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In a black cassock, hemmed with duct tape

September 13, 2004 | Category: Nearer, My God, to thee

I have always felt God near. I have always thought the message of Jesus Christ was that of love. I've always, as far back as my memory reaches, been involved with my church and faith (Episcopalian, for those keeping score).

And I've always wanted to be part of the solution. So when I moved into the city (Chicago) when I was 25, I took myself over to the Episcopal Cathedral office building and said "OK, what needs doing?"

I was immediately tackled to the ground by a horde of understaffed employees.

After the dust settled, it was decided that I could start by interpreting, into sign language, the Bishop's next sermon. (Me and sign language is another story.)

A few Sundays later, I showed up early for services and was outfitted, rather crudely, into a spare cassock hemmed with duct tape and told to stand next to the lectern.

They had me start out there, so I just interpreted the whole service rather than look like a human statue. The place was full as you can imagine - a real turnout because Frank, the bishop, was presiding for the first time in months.

I felt obvious, and a little embarrassed. Was I was interpreting for the sake of the Church seeming "inclusive"? I would have bet there wasn't a deaf person in a 5-mile radius. But I grimly pressed on.

Finally, Frank stepped up and began to speak.

His sermon that day was about his recent trip to Israel and the Middle East.

I was struck by his warm, compelling voice. Frank, it was immediately clear, was incredibly sincere. As he talked, he revealed a deep sense of humor and a profound aura of faith.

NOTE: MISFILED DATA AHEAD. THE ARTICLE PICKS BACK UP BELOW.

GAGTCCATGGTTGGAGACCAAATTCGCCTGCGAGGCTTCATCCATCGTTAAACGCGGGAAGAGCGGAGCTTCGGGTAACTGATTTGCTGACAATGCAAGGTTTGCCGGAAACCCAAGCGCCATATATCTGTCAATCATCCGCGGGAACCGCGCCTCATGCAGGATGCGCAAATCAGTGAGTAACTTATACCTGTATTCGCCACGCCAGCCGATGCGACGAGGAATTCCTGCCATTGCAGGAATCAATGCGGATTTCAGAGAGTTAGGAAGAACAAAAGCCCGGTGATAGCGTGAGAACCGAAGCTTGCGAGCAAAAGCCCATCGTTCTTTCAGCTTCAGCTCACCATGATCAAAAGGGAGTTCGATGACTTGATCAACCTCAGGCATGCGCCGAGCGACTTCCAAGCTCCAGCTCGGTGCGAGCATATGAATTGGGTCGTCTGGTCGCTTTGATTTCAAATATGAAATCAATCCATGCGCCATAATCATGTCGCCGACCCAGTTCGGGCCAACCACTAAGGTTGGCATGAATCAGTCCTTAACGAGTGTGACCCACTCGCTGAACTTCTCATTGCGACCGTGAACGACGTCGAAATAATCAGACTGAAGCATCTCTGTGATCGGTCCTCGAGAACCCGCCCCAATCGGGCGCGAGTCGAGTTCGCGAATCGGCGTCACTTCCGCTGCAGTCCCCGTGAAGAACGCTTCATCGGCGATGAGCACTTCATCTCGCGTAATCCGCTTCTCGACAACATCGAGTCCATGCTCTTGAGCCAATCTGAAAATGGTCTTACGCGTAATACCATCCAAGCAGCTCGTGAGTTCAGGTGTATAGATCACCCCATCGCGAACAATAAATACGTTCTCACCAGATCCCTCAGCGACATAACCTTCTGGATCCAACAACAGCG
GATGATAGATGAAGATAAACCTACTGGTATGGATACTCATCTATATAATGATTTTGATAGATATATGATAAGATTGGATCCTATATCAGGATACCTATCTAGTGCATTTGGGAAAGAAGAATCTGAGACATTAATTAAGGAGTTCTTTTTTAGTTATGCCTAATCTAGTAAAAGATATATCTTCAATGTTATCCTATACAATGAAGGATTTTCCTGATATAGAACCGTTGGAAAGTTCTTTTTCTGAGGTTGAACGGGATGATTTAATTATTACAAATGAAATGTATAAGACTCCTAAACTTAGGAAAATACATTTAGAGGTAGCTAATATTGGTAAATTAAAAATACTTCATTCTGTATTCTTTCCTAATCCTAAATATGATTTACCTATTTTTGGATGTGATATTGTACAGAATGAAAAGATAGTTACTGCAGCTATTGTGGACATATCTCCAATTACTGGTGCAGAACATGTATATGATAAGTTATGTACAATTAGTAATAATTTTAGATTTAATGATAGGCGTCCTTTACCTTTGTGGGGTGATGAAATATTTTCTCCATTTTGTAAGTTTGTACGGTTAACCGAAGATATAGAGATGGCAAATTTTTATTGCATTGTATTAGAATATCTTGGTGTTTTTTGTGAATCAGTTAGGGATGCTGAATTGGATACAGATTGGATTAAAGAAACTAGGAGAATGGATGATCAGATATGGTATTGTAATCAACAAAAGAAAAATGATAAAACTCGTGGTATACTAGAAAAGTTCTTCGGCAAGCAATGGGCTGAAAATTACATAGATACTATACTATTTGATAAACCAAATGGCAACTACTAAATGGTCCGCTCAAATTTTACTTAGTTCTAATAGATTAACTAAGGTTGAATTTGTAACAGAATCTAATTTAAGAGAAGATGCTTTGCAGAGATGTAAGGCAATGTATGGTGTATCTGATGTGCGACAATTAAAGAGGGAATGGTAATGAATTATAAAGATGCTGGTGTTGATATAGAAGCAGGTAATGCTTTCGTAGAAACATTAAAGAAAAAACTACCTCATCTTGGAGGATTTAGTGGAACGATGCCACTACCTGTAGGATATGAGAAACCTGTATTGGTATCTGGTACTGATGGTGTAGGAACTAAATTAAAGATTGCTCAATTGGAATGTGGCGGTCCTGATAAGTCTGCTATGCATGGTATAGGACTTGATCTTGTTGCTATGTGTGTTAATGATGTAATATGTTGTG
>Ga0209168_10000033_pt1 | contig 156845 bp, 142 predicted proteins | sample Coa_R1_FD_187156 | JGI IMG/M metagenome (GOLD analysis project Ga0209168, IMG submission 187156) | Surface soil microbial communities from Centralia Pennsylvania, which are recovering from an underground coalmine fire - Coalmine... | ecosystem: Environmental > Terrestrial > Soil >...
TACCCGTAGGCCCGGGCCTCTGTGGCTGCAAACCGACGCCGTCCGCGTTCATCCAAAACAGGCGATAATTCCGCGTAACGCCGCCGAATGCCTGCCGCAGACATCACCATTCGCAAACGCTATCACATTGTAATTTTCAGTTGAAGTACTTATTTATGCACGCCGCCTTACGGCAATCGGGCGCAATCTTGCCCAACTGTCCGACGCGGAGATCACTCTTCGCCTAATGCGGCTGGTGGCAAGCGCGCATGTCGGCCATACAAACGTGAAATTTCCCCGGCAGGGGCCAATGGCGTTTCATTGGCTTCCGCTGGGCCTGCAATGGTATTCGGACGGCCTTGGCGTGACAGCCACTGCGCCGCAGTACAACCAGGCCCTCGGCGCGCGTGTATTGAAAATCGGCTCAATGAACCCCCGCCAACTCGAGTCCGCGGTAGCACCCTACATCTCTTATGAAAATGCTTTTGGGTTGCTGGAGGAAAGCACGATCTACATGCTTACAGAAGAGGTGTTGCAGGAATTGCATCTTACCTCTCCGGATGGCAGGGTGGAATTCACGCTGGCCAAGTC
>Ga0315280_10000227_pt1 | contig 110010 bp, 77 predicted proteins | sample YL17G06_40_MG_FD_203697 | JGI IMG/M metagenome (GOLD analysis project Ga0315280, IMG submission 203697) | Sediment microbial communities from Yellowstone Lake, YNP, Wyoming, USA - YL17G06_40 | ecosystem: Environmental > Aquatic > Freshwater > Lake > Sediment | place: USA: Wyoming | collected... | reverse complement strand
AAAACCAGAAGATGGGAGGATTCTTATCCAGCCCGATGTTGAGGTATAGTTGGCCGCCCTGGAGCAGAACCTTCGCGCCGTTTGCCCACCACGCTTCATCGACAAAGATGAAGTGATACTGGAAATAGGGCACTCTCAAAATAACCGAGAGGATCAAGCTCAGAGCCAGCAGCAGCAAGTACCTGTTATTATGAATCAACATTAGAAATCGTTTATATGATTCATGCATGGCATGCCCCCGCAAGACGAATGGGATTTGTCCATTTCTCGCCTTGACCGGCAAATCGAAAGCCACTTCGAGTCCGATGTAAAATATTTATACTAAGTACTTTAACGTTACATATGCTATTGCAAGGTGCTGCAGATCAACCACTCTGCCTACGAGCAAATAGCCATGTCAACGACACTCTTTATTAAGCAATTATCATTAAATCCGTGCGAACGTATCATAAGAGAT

He talked about his trip. About meeting people of many religions and beliefs. Of being gutted with the tragic reality of the region - the clashing, bomb-ridden screams of incompatible righteousness. Frank talked about wearing a pilgrim's ring and a pilgrim's eyes and seeking for the concrete symbols of his inner spirituality.

As he talked, and I was woven into his spell, my hands grew more and more eloquent and pure. Sign language lends itself to picture-stories.

Finally, Frank reached a moment in his journey where he decided he could no longer be a pilgrim. He removed his ring, and laid it as an offering beneath an underground fissure said to be a Holy place.

As Frank said the words, my hands drew the pictures. I slipped an unseen ring from my hand and gently placed at the base of Frank's pulpit.

We both grew still.

I could not interpret words that had not been said.

And he was so caught up in my interpreting that he stopped speaking.

We looked at each other, in a full church, and the moment swelled. The congregation didn't know if they should chuckle or cry.

Finally he reached out and touched my hands with his. Letting go, he said "like that. Exactly".

And he was done.

I was shivering. I don't remember the rest of the service.

Later, Frank called me into his office overlooking Chicago in the twilight afternoon. We had the first of what would become a series of conversations about faith and fundamentalism; about journey and calling.

We signed some papers, and a few weeks later I had a job description and a locker at the cathedral and a cassock to put in it - one that was tailored for me by one of the volunteers. This was involvement on a whole new level, and it consumed a great part of my life.

It was many years later that I surrendered the cassock willingly and left for another path and another destination. Frank had been promoted away from the bishopric and with him went my desire to work for the diocese.

I became a civilian, and had to relearn living. It was a long, painful change that took years. But I must have succeeded because people now never guess at my life before.

That suits me fine, most days.

But I'm not "undercover" pretending to be something I'm not. I changed careers and lifestyles, but I didn't change my fundamental belief system. I neither hide nor shout my faith - I live in it.

But sometimes, sometimes I remember when.

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Tagged: Episcopal, chaplin, volunteer, faith, Christian, Interpreter, Corporate, Mommy, Life